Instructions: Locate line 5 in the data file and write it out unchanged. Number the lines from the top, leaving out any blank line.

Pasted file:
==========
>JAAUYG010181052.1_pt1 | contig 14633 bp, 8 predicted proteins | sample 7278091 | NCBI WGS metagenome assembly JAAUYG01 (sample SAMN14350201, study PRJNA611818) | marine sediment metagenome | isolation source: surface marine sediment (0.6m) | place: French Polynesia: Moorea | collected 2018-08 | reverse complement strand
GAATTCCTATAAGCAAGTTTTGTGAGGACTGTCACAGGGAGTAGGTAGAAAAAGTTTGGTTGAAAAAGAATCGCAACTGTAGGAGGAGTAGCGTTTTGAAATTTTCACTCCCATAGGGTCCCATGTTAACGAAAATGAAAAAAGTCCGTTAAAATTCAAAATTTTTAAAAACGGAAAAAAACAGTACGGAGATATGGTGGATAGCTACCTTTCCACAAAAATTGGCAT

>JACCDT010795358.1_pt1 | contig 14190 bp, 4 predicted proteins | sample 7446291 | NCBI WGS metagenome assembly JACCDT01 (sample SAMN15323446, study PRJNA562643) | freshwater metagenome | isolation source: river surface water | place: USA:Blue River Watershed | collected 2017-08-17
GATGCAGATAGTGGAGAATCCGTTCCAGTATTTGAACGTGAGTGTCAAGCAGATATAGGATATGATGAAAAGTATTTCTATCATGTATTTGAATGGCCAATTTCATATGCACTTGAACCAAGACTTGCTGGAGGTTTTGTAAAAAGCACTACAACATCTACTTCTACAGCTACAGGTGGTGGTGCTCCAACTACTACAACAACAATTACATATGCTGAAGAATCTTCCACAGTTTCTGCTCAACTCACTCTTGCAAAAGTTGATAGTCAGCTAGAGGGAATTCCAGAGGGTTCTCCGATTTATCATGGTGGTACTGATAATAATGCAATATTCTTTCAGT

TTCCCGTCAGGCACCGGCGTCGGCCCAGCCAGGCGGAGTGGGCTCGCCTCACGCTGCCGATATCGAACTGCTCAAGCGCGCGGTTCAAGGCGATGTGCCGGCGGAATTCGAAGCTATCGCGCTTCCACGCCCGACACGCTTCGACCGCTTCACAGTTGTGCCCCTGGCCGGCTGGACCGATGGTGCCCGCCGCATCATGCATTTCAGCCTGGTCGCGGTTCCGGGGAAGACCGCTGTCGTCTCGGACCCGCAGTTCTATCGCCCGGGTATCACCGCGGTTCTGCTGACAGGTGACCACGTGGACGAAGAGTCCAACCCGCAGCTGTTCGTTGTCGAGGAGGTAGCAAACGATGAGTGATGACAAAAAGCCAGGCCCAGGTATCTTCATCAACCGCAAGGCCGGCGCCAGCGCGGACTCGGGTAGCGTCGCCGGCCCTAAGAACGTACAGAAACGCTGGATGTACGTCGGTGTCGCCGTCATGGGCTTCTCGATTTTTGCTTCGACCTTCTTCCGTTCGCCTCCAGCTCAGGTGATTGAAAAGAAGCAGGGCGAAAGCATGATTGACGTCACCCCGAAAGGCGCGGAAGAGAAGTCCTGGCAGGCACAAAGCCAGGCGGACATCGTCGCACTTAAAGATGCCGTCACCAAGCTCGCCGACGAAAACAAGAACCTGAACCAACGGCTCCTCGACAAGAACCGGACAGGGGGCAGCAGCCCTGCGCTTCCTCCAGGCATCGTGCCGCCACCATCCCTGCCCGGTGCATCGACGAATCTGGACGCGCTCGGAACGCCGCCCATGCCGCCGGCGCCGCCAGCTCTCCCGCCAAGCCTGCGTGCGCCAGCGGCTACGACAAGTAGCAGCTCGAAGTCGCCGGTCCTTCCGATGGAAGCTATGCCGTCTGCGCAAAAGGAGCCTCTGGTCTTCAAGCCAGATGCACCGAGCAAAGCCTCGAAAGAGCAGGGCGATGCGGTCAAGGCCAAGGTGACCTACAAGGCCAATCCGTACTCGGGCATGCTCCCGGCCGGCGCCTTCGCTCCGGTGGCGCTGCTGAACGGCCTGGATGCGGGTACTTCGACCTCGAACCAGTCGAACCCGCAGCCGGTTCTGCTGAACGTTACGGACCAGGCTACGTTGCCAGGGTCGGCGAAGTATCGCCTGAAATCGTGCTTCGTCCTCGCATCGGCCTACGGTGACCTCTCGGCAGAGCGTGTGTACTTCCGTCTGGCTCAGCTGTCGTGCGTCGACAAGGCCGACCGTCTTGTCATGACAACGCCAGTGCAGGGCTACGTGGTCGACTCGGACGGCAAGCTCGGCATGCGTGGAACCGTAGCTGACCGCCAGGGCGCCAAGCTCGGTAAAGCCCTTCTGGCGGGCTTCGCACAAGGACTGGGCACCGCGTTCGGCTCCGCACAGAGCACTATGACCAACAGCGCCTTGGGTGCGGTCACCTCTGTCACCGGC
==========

TTCCCGTCAGGCACCGGCGTCGGCCCAGCCAGGCGGAGTGGGCTCGCCTCACGCTGCCGATATCGAACTGCTCAAGCGCGCGGTTCAAGGCGATGTGCCGGCGGAATTCGAAGCTATCGCGCTTCCACGCCCGACACGCTTCGACCGCTTCACAGTTGTGCCCCTGGCCGGCTGGACCGATGGTGCCCGCCGCATCATGCATTTCAGCCTGGTCGCGGTTCCGGGGAAGACCGCTGTCGTCTCGGACCCGCAGTTCTATCGCCCGGGTATCACCGCGGTTCTGCTGACAGGTGACCACGTGGACGAAGAGTCCAACCCGCAGCTGTTCGTTGTCGAGGAGGTAGCAAACGATGAGTGATGACAAAAAGCCAGGCCCAGGTATCTTCATCAACCGCAAGGCCGGCGCCAGCGCGGACTCGGGTAGCGTCGCCGGCCCTAAGAACGTACAGAAACGCTGGATGTACGTCGGTGTCGCCGTCATGGGCTTCTCGATTTTTGCTTCGACCTTCTTCCGTTCGCCTCCAGCTCAGGTGATTGAAAAGAAGCAGGGCGAAAGCATGATTGACGTCACCCCGAAAGGCGCGGAAGAGAAGTCCTGGCAGGCACAAAGCCAGGCGGACATCGTCGCACTTAAAGATGCCGTCACCAAGCTCGCCGACGAAAACAAGAACCTGAACCAACGGCTCCTCGACAAGAACCGGACAGGGGGCAGCAGCCCTGCGCTTCCTCCAGGCATCGTGCCGCCACCATCCCTGCCCGGTGCATCGACGAATCTGGACGCGCTCGGAACGCCGCCCATGCCGCCGGCGCCGCCAGCTCTCCCGCCAAGCCTGCGTGCGCCAGCGGCTACGACAAGTAGCAGCTCGAAGTCGCCGGTCCTTCCGATGGAAGCTATGCCGTCTGCGCAAAAGGAGCCTCTGGTCTTCAAGCCAGATGCACCGAGCAAAGCCTCGAAAGAGCAGGGCGATGCGGTCAAGGCCAAGGTGACCTACAAGGCCAATCCGTACTCGGGCATGCTCCCGGCCGGCGCCTTCGCTCCGGTGGCGCTGCTGAACGGCCTGGATGCGGGTACTTCGACCTCGAACCAGTCGAACCCGCAGCCGGTTCTGCTGAACGTTACGGACCAGGCTACGTTGCCAGGGTCGGCGAAGTATCGCCTGAAATCGTGCTTCGTCCTCGCATCGGCCTACGGTGACCTCTCGGCAGAGCGTGTGTACTTCCGTCTGGCTCAGCTGTCGTGCGTCGACAAGGCCGACCGTCTTGTCATGACAACGCCAGTGCAGGGCTACGTGGTCGACTCGGACGGCAAGCTCGGCATGCGTGGAACCGTAGCTGACCGCCAGGGCGCCAAGCTCGGTAAAGCCCTTCTGGCGGGCTTCGCACAAGGACTGGGCACCGCGTTCGGCTCCGCACAGAGCACTATGACCAACAGCGCCTTGGGTGCGGTCACCTCTGTCACCGGC